The stock market and the economy are up, up and away

While all things Wuhan coronavirus-19 pandemic and the nationwide protests and riots following the tragic death of George Floyd dominated all media, other events occurred in spite of these forces that you might have missed.  As business network summed up:

Nasdaq hits intraday record | Dow jumps 800 points | 2.5 million jobs added

V-shaped recovery appeared all but off the table just a couple of weeks ago, but the great economic reopening is swinging the lines on the charts upward.

Friday's unemployment report showed the economy actually added 2.5 million jobs - which was better than the 8.3 million payrolls economists had expected it to lose. I was also a lot better than the 20.7 million jobs lost in April.

"Barring a second surge of Covid-19, the overall U.S. economy may have turned a corner," said Tony Bedikian, head of global markets at Citizens Bank, "even though it still remains to be seen exactly what the new normal will look like."

Huh?  Two point five million jobs added in May?  In spite of the lockdown and closure of the economy?  Apparently so.  Yes, the 13.3 unemployment in May 2020 announced on Friday is still tragically high, but according to another CNBC report:

Employment stunningly rose by 2.5 million in May and the jobless rate declined to 13.3%, according to data Friday from the Labor Department that was far better than economists had been expecting and indicated that an economic turnaround could be close at hand.

Economists surveyed by Dow Jones had been expecting payrolls to drop by 8.33 million and the unemployment rate to rise to 19.5% from April's 14.7%. If Wall Street expectations had been accurate, it would have been the worst figure since the Great Depression.

As it turned out, May's numbers showed the U.S. may well be on the road to recovery after its fastest plunge in history. ...

The huge increase in jobs "suggests that the US economy is more resilient than expected," said Seema Shah, chief strategist at Principal Global Investors.

More resilient?  More resilient than expected?  Huh?  All those experts — those heads of global markets, those chief strategists, with all their access to facts — expected much worse.  Understandable, actually.  And this good news might be a bubble, easily punctured by the delayed economic effects of the pandemic's lockdown and the economic and social fallout from the ongoing protests.   So while we still don't know what "the new normal will look like," and I make no claims to being an expert or chief strategist or head of anything, I cautiously, but optimistically, predict some rough times ahead but an overall pretty good  new normal of low unemployment and liberal hostility to President Donald J. Trump (R).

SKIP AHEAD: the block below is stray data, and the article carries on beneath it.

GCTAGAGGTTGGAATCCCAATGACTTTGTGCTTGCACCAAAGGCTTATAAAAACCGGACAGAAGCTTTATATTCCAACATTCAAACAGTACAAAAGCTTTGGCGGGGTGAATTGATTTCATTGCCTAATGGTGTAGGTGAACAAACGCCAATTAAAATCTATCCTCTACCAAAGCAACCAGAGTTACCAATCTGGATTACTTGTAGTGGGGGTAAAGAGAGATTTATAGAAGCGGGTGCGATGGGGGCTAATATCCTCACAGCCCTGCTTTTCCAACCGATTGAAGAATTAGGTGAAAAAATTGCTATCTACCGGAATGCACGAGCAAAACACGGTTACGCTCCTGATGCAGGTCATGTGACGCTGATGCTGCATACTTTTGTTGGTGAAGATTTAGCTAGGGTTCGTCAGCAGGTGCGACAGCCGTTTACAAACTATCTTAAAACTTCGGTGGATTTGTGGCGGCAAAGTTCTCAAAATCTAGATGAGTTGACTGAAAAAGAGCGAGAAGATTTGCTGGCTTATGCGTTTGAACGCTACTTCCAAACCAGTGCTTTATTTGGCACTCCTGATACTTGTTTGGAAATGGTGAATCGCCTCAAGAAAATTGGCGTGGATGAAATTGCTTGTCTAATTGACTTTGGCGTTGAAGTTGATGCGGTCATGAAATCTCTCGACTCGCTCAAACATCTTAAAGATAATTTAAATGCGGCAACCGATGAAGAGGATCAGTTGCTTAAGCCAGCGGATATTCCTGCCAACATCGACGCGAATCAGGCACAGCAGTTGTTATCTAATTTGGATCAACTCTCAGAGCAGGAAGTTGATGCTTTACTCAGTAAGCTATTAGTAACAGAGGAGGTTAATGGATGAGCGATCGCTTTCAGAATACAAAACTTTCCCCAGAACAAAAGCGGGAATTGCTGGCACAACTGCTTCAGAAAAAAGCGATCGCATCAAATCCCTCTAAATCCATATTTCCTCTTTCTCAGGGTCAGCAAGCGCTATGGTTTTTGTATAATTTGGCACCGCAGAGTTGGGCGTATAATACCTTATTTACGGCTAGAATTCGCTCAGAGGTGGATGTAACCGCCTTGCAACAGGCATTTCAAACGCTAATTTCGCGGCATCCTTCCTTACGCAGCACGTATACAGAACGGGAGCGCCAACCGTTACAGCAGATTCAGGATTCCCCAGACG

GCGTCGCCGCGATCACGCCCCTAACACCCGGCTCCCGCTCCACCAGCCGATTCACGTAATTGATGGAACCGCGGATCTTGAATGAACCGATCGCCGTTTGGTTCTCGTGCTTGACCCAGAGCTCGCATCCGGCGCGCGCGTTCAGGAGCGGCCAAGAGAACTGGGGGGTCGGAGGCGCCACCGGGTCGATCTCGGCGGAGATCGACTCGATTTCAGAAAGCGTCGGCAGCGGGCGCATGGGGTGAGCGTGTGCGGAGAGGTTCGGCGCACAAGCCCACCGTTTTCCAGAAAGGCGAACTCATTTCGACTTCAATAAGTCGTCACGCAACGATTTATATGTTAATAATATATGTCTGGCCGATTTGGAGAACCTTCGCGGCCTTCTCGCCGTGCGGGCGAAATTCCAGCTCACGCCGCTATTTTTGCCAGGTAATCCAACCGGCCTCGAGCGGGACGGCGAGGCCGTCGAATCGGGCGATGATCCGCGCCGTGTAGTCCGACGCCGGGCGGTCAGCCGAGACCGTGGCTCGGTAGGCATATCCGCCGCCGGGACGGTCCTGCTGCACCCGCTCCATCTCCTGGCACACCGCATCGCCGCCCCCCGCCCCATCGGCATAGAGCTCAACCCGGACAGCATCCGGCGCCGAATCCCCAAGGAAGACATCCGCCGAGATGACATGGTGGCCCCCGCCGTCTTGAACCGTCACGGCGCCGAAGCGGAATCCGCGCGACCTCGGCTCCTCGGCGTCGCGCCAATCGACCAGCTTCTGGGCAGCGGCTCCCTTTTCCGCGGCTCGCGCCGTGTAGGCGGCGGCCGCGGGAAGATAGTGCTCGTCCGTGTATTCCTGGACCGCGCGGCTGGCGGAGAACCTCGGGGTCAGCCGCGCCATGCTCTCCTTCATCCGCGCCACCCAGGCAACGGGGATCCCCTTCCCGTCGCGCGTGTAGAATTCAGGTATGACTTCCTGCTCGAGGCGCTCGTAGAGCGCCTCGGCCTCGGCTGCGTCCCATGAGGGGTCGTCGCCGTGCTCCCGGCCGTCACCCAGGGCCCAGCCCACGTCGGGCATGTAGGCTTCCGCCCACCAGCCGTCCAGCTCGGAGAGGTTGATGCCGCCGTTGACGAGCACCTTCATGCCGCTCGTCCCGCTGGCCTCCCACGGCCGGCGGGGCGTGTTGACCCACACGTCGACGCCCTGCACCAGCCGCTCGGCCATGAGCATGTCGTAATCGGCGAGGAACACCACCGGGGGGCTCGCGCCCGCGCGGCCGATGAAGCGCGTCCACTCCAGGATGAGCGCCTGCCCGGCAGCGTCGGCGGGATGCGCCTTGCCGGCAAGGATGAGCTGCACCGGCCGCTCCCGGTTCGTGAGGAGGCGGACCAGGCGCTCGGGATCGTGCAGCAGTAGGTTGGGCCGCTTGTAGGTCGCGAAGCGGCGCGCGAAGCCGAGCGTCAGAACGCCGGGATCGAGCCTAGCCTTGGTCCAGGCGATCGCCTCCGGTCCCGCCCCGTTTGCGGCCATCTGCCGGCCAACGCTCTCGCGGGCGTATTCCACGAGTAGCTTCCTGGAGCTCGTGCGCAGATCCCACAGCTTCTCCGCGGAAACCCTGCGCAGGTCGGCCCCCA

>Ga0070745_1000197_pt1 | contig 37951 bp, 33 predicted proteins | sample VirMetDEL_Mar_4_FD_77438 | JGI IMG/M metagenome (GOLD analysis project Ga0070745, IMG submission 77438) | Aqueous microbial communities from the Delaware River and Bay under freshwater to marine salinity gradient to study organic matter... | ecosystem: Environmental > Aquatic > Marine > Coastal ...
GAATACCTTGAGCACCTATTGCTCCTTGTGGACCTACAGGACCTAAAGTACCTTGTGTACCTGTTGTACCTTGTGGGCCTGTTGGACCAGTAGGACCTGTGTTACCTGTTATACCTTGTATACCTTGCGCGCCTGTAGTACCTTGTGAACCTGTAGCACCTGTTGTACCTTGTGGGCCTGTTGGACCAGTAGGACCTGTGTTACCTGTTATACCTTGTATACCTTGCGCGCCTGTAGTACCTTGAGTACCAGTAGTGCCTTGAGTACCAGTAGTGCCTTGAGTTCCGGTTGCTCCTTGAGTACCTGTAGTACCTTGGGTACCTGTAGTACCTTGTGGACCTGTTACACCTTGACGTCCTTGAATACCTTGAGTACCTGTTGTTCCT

Old normal.  New normal.  Be resilient.  

While all things Wuhan coronavirus-19 pandemic and the nationwide protests and riots following the tragic death of George Floyd dominated all media, other events occurred in spite of these forces that you might have missed.  As business network summed up:

Nasdaq hits intraday record | Dow jumps 800 points | 2.5 million jobs added

V-shaped recovery appeared all but off the table just a couple of weeks ago, but the great economic reopening is swinging the lines on the charts upward.

Friday's unemployment report showed the economy actually added 2.5 million jobs - which was better than the 8.3 million payrolls economists had expected it to lose. I was also a lot better than the 20.7 million jobs lost in April.

"Barring a second surge of Covid-19, the overall U.S. economy may have turned a corner," said Tony Bedikian, head of global markets at Citizens Bank, "even though it still remains to be seen exactly what the new normal will look like."

Huh?  Two point five million jobs added in May?  In spite of the lockdown and closure of the economy?  Apparently so.  Yes, the 13.3 unemployment in May 2020 announced on Friday is still tragically high, but according to another CNBC report:

Employment stunningly rose by 2.5 million in May and the jobless rate declined to 13.3%, according to data Friday from the Labor Department that was far better than economists had been expecting and indicated that an economic turnaround could be close at hand.

Economists surveyed by Dow Jones had been expecting payrolls to drop by 8.33 million and the unemployment rate to rise to 19.5% from April's 14.7%. If Wall Street expectations had been accurate, it would have been the worst figure since the Great Depression.

As it turned out, May's numbers showed the U.S. may well be on the road to recovery after its fastest plunge in history. ...

The huge increase in jobs "suggests that the US economy is more resilient than expected," said Seema Shah, chief strategist at Principal Global Investors.

More resilient?  More resilient than expected?  Huh?  All those experts — those heads of global markets, those chief strategists, with all their access to facts — expected much worse.  Understandable, actually.  And this good news might be a bubble, easily punctured by the delayed economic effects of the pandemic's lockdown and the economic and social fallout from the ongoing protests.   So while we still don't know what "the new normal will look like," and I make no claims to being an expert or chief strategist or head of anything, I cautiously, but optimistically, predict some rough times ahead but an overall pretty good  new normal of low unemployment and liberal hostility to President Donald J. Trump (R).  

Old normal.  New normal.  Be resilient.